“A link between THC blood levels and impairment may never be
developed comparable to the relationship that exists for alcohol.
Alcohol and marijuana are very distinct in terms of chemical makeup, body metabolism, and psycho-motor impairment and therefore should not be compared. Strategies implemented to reduce alcohol-impaired driving are not likely to have the same impact on reducing drugged drivers.” — Ed Wood, DUID Victims Voices. THC is the short name for the most psychoactive cannabinoid in marijuana. This information is in a 61-page summary released by the state of Washington in October.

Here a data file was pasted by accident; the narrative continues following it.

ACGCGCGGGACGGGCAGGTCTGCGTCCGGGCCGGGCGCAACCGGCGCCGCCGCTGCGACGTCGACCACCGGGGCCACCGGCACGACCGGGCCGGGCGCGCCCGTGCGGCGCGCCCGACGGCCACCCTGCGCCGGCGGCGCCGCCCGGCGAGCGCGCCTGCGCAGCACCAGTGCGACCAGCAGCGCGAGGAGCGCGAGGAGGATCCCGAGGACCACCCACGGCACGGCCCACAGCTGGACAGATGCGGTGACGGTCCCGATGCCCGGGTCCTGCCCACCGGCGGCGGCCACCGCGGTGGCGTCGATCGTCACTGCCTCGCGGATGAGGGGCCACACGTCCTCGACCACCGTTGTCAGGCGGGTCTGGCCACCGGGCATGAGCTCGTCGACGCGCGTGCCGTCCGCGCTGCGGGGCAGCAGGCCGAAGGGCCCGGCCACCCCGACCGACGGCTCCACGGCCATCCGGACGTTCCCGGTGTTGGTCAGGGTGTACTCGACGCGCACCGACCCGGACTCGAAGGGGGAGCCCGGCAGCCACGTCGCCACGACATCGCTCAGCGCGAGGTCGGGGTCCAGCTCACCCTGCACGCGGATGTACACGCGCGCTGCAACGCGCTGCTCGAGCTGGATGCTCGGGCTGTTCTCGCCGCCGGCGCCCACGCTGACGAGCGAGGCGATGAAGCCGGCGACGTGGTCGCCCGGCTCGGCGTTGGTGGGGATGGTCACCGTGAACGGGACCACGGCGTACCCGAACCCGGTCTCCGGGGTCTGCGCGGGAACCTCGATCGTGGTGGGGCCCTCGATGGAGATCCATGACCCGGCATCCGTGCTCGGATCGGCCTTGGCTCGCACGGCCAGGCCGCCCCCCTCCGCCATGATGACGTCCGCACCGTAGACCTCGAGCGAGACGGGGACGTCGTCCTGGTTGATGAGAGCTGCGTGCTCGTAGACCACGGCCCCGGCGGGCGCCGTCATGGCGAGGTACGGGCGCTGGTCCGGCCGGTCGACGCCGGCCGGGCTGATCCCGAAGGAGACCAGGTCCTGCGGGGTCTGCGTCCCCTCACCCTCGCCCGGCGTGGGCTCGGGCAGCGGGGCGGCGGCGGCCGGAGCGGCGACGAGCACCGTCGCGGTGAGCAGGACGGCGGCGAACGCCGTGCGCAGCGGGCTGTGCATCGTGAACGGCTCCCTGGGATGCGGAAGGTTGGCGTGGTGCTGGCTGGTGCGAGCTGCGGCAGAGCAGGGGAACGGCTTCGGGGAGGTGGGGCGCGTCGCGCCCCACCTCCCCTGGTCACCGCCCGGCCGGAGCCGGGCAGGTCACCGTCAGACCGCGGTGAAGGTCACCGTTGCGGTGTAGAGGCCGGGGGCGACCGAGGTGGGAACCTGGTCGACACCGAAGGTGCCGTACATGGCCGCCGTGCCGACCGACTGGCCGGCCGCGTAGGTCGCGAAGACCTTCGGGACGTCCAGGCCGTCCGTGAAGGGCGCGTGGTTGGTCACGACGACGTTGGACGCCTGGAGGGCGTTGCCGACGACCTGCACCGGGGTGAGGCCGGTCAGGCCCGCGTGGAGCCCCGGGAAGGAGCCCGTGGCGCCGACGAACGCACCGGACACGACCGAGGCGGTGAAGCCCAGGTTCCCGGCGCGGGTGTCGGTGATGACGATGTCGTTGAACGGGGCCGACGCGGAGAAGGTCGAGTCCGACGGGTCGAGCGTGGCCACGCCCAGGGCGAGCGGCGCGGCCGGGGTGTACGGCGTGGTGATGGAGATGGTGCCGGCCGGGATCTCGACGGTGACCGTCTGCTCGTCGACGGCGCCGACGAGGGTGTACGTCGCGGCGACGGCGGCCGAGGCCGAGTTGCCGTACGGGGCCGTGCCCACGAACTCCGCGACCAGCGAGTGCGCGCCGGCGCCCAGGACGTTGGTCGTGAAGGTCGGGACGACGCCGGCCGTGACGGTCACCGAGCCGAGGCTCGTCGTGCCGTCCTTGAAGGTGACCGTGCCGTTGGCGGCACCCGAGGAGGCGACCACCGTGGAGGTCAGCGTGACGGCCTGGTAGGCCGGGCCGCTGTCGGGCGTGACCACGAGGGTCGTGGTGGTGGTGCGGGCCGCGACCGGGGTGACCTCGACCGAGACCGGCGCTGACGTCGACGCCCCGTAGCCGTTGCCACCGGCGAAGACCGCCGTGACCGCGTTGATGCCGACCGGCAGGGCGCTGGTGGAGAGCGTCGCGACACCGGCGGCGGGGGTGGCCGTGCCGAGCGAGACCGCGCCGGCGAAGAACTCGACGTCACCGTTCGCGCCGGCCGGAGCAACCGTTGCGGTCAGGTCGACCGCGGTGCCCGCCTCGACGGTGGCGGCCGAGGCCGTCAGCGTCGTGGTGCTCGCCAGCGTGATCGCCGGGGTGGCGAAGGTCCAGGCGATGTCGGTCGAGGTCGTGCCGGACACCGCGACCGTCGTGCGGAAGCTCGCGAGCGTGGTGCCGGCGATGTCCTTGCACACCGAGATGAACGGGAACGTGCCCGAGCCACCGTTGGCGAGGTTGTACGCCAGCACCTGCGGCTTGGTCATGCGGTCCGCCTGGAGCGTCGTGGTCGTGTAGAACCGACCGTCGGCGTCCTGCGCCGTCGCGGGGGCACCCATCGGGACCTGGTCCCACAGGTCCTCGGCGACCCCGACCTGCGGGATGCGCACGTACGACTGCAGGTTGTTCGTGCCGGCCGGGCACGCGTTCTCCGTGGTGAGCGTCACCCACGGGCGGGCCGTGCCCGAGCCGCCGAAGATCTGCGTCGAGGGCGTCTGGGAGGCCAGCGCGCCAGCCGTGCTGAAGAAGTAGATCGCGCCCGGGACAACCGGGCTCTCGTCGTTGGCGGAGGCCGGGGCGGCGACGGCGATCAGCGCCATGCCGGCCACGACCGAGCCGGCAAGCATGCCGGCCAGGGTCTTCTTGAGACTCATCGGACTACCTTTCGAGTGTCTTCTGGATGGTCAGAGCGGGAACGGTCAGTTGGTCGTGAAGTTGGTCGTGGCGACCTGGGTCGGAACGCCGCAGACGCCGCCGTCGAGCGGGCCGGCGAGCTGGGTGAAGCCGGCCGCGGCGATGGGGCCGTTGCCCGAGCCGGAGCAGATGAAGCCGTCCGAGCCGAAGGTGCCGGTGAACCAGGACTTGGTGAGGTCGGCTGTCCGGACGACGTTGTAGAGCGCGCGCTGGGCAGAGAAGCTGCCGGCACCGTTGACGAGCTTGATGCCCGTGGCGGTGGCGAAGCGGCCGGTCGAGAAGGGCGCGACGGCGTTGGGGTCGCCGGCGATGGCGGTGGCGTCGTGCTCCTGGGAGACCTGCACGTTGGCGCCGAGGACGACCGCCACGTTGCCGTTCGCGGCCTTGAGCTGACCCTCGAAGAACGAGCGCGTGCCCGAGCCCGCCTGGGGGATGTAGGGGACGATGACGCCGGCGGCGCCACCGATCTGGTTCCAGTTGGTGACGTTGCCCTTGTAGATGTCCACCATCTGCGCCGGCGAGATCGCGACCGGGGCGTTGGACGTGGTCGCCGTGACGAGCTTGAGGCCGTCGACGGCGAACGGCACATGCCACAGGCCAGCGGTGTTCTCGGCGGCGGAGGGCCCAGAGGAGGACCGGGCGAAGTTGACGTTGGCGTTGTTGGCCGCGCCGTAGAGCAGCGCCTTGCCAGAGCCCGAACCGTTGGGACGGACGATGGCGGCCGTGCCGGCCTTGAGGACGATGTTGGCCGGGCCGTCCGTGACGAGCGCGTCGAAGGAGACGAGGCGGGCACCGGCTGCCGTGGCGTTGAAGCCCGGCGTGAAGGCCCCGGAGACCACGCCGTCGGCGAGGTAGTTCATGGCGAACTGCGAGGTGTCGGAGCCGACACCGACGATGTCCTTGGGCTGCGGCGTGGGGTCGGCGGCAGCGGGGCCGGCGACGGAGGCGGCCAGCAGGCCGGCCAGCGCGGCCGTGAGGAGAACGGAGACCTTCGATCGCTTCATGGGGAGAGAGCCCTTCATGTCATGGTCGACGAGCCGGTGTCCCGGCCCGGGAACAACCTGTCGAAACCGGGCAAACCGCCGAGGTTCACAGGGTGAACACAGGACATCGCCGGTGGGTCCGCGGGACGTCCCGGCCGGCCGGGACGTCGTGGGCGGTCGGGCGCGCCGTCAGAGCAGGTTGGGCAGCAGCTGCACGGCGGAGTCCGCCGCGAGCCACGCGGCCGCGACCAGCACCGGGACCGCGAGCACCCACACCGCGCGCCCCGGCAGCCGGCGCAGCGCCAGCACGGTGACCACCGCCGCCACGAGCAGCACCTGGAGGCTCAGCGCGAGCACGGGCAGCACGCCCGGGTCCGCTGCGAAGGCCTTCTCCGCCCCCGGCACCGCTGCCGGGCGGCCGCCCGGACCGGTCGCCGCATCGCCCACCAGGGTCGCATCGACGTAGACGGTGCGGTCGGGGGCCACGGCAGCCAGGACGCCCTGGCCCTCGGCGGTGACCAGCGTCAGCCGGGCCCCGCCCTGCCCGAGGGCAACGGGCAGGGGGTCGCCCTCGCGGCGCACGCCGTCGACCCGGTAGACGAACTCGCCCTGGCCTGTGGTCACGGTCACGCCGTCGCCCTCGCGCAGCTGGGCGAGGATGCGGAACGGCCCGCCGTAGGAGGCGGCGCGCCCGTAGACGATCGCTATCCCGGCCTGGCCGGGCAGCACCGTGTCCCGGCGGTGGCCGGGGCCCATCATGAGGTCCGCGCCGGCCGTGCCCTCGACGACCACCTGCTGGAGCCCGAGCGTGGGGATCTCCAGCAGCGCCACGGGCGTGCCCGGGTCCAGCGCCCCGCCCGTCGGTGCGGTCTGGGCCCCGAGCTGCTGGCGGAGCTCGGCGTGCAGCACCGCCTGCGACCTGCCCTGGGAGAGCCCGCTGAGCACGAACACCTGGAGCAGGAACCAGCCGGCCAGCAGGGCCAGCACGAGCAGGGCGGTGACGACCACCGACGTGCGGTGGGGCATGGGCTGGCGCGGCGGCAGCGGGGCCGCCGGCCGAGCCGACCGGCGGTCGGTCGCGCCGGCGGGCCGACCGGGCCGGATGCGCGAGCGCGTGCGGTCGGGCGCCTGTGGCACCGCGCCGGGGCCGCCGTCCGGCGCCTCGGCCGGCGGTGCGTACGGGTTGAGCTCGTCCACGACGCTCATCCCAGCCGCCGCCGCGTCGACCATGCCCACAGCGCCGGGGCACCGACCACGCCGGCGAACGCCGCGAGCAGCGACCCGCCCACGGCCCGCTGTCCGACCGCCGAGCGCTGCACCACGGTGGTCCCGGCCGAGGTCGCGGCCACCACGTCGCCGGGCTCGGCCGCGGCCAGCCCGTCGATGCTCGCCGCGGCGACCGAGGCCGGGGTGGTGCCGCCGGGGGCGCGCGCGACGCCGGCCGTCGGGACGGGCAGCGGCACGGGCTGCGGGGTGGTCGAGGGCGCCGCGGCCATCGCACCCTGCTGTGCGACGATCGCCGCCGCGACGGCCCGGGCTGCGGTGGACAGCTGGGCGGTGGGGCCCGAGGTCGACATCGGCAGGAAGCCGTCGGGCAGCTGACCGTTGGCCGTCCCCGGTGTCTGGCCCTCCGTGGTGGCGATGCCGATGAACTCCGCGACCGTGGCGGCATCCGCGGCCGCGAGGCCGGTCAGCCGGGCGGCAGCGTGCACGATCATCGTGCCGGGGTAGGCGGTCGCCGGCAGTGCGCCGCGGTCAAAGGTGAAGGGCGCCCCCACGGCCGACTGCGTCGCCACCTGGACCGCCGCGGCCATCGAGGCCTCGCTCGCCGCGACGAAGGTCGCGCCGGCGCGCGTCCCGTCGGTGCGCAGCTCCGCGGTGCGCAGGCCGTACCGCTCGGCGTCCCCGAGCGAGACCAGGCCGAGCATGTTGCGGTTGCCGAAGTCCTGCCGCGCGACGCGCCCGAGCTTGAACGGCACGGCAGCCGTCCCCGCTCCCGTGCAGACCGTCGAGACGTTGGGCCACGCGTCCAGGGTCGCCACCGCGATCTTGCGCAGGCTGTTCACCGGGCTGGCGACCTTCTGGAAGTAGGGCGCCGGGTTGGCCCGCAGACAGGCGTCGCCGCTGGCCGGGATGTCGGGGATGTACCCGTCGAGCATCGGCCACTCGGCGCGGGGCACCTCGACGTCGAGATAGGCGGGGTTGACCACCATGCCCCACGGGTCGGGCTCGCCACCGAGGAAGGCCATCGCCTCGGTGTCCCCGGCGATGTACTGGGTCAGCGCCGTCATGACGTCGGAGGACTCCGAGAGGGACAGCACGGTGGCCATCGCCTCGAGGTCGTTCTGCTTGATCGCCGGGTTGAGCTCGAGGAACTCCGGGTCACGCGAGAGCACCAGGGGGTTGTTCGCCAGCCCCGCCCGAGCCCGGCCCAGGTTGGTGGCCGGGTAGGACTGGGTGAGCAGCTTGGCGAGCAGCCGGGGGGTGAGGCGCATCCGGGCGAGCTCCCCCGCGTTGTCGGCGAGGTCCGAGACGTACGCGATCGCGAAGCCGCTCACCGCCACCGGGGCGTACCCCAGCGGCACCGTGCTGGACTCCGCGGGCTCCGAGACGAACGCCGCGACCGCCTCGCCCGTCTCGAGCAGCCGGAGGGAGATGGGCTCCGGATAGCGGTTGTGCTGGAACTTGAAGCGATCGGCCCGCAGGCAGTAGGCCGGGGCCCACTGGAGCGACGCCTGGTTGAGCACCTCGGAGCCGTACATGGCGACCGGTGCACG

The number of marijuana-impaired drivers rose to 75 in 2014, first year of edible sales, up from 38 in 2013.
Phillip Drum, PharmD., writes the following summary of this report: Washington’s driving data is finally coming out and it is NOT good at all. It confirms what Dr. Marilyn Huestis has been warning about for years – that marijuana impairs driving.